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Biosensor Detection Systems: Engineering Stable, High-Affinity Bioreceptors by Yeast Surface Display

  • Sarah A. Richman
  • David M. Kranz
  • Jennifer D. Stone
Part of the Methods in Molecular Biology™ book series (MIMB, volume 504)

Summary

Over the past two decades, the field of biosensors has been developing fast, portable, and convenient detection tools for various molecules of interest, both biological and environmental. Although much attention is paid to the transduction portion of the sensor, the actual bioreceptor that binds the ligand is equally critical. Tight, specific binding by the bioreceptor is required to detect low levels of the relevant ligand, and the bioreceptor must be stable enough to survive immobilization, storage, and in ideal cases, regeneration on the biosensing device. Often, naturally-occurring bioreceptors or antibodies that are specific for a ligand either express affinities that may be too low to detect useful levels, or the proteins are too unstable to be used and reused as a biosensor. Further engineering of these receptors can improve their utility. Here, we describe in detail the use of yeast surface display techniques to carry out directed evolution of bioreceptors to increase both the stability of the molecules and their affinity for the ligands. This powerful technique has enabled the production of stabilized, single-chain antibodies, T cell receptors, and other binding molecules that exhibit affinity increases for their ligands of up to 1 million-fold and expression of stable molecules in E. coli.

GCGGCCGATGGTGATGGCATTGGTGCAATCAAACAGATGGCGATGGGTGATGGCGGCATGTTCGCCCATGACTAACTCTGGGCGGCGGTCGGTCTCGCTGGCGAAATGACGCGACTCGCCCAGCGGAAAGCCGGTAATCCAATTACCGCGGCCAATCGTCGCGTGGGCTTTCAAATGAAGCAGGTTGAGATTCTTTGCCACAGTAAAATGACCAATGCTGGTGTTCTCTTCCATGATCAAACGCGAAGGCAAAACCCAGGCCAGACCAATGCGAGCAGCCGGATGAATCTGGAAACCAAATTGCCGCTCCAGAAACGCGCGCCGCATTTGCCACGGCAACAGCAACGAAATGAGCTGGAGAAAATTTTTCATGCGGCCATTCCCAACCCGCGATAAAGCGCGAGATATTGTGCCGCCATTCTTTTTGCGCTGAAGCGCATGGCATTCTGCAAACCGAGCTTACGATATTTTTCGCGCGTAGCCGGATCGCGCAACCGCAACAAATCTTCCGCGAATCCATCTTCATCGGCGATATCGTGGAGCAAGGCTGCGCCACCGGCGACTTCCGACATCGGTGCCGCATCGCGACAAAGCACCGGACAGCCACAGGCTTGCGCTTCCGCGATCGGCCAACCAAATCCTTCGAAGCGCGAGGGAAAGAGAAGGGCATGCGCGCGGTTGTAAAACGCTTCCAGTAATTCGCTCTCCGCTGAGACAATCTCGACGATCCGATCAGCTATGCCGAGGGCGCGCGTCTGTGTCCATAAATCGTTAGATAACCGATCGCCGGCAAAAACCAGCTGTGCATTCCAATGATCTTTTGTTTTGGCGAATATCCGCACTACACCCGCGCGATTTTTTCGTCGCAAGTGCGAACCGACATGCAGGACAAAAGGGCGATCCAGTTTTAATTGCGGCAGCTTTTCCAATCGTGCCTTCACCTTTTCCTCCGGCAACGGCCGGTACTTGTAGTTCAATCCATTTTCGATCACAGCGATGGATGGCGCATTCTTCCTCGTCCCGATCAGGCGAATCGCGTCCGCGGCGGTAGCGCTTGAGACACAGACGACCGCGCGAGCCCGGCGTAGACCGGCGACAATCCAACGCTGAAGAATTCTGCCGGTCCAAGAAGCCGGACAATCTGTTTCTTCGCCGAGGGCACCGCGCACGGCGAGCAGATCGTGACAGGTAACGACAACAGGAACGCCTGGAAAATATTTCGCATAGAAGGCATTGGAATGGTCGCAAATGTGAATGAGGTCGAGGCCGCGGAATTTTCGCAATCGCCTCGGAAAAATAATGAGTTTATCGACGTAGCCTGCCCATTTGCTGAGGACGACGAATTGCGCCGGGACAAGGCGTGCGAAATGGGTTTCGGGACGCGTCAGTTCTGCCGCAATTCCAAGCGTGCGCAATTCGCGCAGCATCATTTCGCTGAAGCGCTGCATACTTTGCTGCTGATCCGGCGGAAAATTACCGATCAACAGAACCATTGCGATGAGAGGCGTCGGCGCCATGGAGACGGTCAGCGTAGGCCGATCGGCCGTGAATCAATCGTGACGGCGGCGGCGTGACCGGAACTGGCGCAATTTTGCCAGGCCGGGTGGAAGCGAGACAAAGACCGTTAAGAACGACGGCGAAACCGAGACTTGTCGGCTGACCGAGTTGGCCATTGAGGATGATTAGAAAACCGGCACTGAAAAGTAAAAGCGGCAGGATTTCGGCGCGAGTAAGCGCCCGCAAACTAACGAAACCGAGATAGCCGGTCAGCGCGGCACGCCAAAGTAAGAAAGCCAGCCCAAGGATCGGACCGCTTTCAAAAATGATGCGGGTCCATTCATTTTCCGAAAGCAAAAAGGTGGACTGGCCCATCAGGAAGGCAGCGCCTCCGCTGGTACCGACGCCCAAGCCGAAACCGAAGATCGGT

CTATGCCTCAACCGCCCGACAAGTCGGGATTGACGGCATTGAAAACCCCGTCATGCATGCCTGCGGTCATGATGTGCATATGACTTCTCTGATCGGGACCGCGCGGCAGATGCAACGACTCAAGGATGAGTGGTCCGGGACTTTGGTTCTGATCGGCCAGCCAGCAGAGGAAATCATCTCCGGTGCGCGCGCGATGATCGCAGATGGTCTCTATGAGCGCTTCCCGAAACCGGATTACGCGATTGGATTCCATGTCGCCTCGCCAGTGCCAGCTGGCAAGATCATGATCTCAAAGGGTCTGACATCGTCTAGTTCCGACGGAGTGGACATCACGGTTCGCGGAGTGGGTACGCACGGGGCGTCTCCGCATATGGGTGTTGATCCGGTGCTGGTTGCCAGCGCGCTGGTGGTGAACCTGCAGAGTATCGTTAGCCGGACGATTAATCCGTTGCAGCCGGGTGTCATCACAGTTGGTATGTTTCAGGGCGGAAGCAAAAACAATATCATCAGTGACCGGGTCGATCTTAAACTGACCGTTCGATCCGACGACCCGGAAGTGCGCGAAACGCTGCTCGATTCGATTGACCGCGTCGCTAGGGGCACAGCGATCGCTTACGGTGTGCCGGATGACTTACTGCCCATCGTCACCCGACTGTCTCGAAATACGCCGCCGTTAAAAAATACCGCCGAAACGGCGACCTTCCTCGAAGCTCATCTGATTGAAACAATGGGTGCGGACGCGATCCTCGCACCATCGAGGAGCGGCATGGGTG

Keywords

Yeast surface display Directed evolution Affinity maturation Thermal stability 

Notes

Acknowledgments

The authors thank members of our laboratory and K. Dane Wit-trup and members of his lab for working out many of the conditions and methods described in this chapter. This work was supported by NIH grants AI064611 and GM55767 (to DMK), the Samuel and Ruth Engelberg/Irvington Institute postdoctoral fellowship from the Cancer Research Institute (to JDS), and predoctoral fellowship ES013571 (to SAR).

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Copyright information

© Humana Press, a part of Springer Science+Business Media, LLC, a part of Springer Science+Business Media, LLC 2009

Authors and Affiliations

  • Sarah A. Richman
    • 1
  • David M. Kranz
    • 1
  • Jennifer D. Stone
    • 1
  1. 1.Department of BiochemistryUniversity of IllinoisUrbanaUSA

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